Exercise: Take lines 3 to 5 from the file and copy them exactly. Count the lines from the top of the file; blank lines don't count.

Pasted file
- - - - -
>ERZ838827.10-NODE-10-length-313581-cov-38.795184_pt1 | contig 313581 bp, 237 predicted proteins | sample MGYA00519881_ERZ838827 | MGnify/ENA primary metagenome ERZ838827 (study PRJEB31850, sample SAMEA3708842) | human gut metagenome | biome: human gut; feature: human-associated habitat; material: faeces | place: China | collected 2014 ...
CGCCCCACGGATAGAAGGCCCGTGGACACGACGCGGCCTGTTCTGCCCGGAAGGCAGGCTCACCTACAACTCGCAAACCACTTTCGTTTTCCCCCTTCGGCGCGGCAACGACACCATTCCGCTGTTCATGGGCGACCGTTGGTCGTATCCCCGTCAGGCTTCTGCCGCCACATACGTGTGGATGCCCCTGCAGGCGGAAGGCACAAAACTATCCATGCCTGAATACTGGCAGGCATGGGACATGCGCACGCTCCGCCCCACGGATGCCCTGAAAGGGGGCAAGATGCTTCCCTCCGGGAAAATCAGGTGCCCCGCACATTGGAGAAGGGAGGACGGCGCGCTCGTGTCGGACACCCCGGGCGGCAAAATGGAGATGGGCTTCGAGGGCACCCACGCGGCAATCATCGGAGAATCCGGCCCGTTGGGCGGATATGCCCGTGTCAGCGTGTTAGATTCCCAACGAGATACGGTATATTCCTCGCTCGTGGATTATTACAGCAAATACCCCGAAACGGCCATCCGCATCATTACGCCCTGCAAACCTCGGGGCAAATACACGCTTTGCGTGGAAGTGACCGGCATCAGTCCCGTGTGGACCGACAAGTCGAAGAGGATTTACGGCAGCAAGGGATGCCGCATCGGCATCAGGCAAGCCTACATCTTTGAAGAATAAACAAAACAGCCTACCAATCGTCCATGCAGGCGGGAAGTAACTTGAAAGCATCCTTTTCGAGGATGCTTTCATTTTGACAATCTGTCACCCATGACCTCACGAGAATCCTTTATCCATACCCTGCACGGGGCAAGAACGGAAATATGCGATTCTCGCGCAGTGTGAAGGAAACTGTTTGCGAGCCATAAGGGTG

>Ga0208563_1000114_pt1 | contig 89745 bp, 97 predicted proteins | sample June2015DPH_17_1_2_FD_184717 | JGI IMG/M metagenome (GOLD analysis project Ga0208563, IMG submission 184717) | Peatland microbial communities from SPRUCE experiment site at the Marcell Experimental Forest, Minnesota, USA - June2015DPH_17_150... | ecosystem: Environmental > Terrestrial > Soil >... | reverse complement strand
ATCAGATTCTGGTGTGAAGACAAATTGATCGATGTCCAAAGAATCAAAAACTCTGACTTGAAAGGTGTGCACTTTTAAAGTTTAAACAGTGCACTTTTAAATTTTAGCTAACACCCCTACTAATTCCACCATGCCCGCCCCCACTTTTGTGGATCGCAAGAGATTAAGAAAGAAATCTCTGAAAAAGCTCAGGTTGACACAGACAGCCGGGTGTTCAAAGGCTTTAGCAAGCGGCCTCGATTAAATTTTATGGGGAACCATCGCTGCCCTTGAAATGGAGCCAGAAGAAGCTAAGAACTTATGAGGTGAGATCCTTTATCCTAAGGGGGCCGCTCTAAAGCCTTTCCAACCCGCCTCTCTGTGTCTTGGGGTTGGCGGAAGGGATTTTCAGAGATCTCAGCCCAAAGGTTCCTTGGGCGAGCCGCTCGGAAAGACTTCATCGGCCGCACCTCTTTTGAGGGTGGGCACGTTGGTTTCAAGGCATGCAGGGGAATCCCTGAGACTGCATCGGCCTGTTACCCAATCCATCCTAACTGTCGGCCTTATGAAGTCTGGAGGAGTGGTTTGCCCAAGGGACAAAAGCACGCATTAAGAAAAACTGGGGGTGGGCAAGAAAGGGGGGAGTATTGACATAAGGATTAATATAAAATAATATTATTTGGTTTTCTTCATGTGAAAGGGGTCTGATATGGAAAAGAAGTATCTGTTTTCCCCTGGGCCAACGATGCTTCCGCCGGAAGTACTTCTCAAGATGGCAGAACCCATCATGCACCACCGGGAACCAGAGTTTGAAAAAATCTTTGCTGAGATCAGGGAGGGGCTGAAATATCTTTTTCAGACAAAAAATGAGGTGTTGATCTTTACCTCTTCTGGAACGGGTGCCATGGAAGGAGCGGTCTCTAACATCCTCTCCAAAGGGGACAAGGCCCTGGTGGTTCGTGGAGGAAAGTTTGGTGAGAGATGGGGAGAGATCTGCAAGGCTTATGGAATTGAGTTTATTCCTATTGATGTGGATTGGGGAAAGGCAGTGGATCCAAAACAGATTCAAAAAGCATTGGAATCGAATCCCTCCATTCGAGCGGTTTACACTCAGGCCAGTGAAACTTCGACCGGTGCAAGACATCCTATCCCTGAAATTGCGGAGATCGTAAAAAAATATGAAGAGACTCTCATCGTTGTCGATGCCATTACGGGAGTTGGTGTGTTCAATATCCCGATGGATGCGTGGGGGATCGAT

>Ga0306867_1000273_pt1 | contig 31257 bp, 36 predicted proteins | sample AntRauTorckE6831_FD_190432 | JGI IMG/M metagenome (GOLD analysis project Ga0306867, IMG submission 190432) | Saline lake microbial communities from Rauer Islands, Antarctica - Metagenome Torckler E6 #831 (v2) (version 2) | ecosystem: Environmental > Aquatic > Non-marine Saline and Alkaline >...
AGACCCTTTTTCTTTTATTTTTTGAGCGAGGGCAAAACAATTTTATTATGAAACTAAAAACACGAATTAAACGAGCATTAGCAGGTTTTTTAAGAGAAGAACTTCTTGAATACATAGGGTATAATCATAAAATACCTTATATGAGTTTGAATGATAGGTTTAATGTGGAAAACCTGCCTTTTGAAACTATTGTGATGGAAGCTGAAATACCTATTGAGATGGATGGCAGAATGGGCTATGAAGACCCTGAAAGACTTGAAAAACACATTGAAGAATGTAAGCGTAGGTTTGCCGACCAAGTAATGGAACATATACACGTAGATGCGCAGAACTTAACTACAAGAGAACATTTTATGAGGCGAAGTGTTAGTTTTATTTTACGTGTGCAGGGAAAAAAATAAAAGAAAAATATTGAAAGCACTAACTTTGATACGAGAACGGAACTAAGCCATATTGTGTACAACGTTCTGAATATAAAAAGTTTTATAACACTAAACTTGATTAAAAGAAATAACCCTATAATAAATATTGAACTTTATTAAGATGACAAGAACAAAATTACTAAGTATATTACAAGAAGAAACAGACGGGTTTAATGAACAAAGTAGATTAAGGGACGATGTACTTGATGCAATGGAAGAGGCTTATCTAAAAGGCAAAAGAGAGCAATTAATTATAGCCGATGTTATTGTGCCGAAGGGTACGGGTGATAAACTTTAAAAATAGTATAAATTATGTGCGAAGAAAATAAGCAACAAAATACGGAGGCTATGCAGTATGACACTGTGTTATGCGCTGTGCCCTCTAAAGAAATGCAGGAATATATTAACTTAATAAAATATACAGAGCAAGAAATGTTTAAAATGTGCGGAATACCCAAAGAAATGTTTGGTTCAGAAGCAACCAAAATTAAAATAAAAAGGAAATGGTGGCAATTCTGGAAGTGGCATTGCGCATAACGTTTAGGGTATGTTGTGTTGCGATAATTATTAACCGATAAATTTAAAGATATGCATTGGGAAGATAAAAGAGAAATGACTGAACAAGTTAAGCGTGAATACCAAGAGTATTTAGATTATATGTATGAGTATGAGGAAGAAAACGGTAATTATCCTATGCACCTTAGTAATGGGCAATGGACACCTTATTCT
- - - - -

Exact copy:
>Ga0208563_1000114_pt1 | contig 89745 bp, 97 predicted proteins | sample June2015DPH_17_1_2_FD_184717 | JGI IMG/M metagenome (GOLD analysis project Ga0208563, IMG submission 184717) | Peatland microbial communities from SPRUCE experiment site at the Marcell Experimental Forest, Minnesota, USA - June2015DPH_17_150... | ecosystem: Environmental > Terrestrial > Soil >... | reverse complement strand
ATCAGATTCTGGTGTGAAGACAAATTGATCGATGTCCAAAGAATCAAAAACTCTGACTTGAAAGGTGTGCACTTTTAAAGTTTAAACAGTGCACTTTTAAATTTTAGCTAACACCCCTACTAATTCCACCATGCCCGCCCCCACTTTTGTGGATCGCAAGAGATTAAGAAAGAAATCTCTGAAAAAGCTCAGGTTGACACAGACAGCCGGGTGTTCAAAGGCTTTAGCAAGCGGCCTCGATTAAATTTTATGGGGAACCATCGCTGCCCTTGAAATGGAGCCAGAAGAAGCTAAGAACTTATGAGGTGAGATCCTTTATCCTAAGGGGGCCGCTCTAAAGCCTTTCCAACCCGCCTCTCTGTGTCTTGGGGTTGGCGGAAGGGATTTTCAGAGATCTCAGCCCAAAGGTTCCTTGGGCGAGCCGCTCGGAAAGACTTCATCGGCCGCACCTCTTTTGAGGGTGGGCACGTTGGTTTCAAGGCATGCAGGGGAATCCCTGAGACTGCATCGGCCTGTTACCCAATCCATCCTAACTGTCGGCCTTATGAAGTCTGGAGGAGTGGTTTGCCCAAGGGACAAAAGCACGCATTAAGAAAAACTGGGGGTGGGCAAGAAAGGGGGGAGTATTGACATAAGGATTAATATAAAATAATATTATTTGGTTTTCTTCATGTGAAAGGGGTCTGATATGGAAAAGAAGTATCTGTTTTCCCCTGGGCCAACGATGCTTCCGCCGGAAGTACTTCTCAAGATGGCAGAACCCATCATGCACCACCGGGAACCAGAGTTTGAAAAAATCTTTGCTGAGATCAGGGAGGGGCTGAAATATCTTTTTCAGACAAAAAATGAGGTGTTGATCTTTACCTCTTCTGGAACGGGTGCCATGGAAGGAGCGGTCTCTAACATCCTCTCCAAAGGGGACAAGGCCCTGGTGGTTCGTGGAGGAAAGTTTGGTGAGAGATGGGGAGAGATCTGCAAGGCTTATGGAATTGAGTTTATTCCTATTGATGTGGATTGGGGAAAGGCAGTGGATCCAAAACAGATTCAAAAAGCATTGGAATCGAATCCCTCCATTCGAGCGGTTTACACTCAGGCCAGTGAAACTTCGACCGGTGCAAGACATCCTATCCCTGAAATTGCGGAGATCGTAAAAAAATATGAAGAGACTCTCATCGTTGTCGATGCCATTACGGGAGTTGGTGTGTTCAATATCCCGATGGATGCGTGGGGGATCGAT

>Ga0306867_1000273_pt1 | contig 31257 bp, 36 predicted proteins | sample AntRauTorckE6831_FD_190432 | JGI IMG/M metagenome (GOLD analysis project Ga0306867, IMG submission 190432) | Saline lake microbial communities from Rauer Islands, Antarctica - Metagenome Torckler E6 #831 (v2) (version 2) | ecosystem: Environmental > Aquatic > Non-marine Saline and Alkaline >...